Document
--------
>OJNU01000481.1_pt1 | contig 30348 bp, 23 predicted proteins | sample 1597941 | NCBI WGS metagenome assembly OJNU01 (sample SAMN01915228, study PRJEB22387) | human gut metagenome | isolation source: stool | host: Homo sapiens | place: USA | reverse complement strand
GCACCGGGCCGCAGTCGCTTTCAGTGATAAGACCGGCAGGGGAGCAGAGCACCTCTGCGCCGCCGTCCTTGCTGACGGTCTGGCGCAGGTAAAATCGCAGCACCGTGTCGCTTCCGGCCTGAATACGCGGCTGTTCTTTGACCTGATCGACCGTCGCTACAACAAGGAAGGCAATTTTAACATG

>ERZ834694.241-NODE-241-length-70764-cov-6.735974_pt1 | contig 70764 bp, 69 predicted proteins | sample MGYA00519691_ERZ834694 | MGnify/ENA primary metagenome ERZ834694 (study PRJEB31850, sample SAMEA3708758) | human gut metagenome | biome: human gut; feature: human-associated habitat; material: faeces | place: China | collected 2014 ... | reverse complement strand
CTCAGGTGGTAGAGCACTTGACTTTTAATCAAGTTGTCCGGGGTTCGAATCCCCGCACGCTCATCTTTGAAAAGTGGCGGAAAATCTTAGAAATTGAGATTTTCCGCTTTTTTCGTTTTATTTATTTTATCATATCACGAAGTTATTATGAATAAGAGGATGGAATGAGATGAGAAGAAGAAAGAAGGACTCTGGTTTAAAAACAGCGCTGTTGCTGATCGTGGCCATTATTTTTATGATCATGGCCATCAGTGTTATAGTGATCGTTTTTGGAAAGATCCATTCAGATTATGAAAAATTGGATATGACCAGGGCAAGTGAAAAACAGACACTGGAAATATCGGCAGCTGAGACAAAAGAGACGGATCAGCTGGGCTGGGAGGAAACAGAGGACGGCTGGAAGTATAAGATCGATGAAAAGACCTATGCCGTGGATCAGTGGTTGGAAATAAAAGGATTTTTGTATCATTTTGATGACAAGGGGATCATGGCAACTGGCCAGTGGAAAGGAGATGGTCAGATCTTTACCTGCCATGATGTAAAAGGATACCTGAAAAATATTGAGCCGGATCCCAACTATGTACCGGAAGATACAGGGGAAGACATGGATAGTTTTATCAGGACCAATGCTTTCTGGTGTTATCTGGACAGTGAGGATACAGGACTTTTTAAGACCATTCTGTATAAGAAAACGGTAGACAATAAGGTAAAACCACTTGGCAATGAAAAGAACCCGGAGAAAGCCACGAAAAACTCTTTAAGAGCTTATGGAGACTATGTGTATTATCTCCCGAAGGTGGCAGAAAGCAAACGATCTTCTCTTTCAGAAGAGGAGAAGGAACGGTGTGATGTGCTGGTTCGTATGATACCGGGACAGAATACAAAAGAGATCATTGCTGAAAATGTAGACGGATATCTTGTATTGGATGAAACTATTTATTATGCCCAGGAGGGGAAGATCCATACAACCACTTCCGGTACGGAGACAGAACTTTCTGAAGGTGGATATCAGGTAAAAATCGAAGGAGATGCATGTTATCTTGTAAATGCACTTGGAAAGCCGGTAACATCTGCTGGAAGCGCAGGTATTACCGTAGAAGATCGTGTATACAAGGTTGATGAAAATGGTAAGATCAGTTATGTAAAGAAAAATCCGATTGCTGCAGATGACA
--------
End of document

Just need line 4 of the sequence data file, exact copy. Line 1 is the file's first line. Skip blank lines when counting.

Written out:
CTCAGGTGGTAGAGCACTTGACTTTTAATCAAGTTGTCCGGGGTTCGAATCCCCGCACGCTCATCTTTGAAAAGTGGCGGAAAATCTTAGAAATTGAGATTTTCCGCTTTTTTCGTTTTATTTATTTTATCATATCACGAAGTTATTATGAATAAGAGGATGGAATGAGATGAGAAGAAGAAAGAAGGACTCTGGTTTAAAAACAGCGCTGTTGCTGATCGTGGCCATTATTTTTATGATCATGGCCATCAGTGTTATAGTGATCGTTTTTGGAAAGATCCATTCAGATTATGAAAAATTGGATATGACCAGGGCAAGTGAAAAACAGACACTGGAAATATCGGCAGCTGAGACAAAAGAGACGGATCAGCTGGGCTGGGAGGAAACAGAGGACGGCTGGAAGTATAAGATCGATGAAAAGACCTATGCCGTGGATCAGTGGTTGGAAATAAAAGGATTTTTGTATCATTTTGATGACAAGGGGATCATGGCAACTGGCCAGTGGAAAGGAGATGGTCAGATCTTTACCTGCCATGATGTAAAAGGATACCTGAAAAATATTGAGCCGGATCCCAACTATGTACCGGAAGATACAGGGGAAGACATGGATAGTTTTATCAGGACCAATGCTTTCTGGTGTTATCTGGACAGTGAGGATACAGGACTTTTTAAGACCATTCTGTATAAGAAAACGGTAGACAATAAGGTAAAACCACTTGGCAATGAAAAGAACCCGGAGAAAGCCACGAAAAACTCTTTAAGAGCTTATGGAGACTATGTGTATTATCTCCCGAAGGTGGCAGAAAGCAAACGATCTTCTCTTTCAGAAGAGGAGAAGGAACGGTGTGATGTGCTGGTTCGTATGATACCGGGACAGAATACAAAAGAGATCATTGCTGAAAATGTAGACGGATATCTTGTATTGGATGAAACTATTTATTATGCCCAGGAGGGGAAGATCCATACAACCACTTCCGGTACGGAGACAGAACTTTCTGAAGGTGGATATCAGGTAAAAATCGAAGGAGATGCATGTTATCTTGTAAATGCACTTGGAAAGCCGGTAACATCTGCTGGAAGCGCAGGTATTACCGTAGAAGATCGTGTATACAAGGTTGATGAAAATGGTAAGATCAGTTATGTAAAGAAAAATCCGATTGCTGCAGATGACA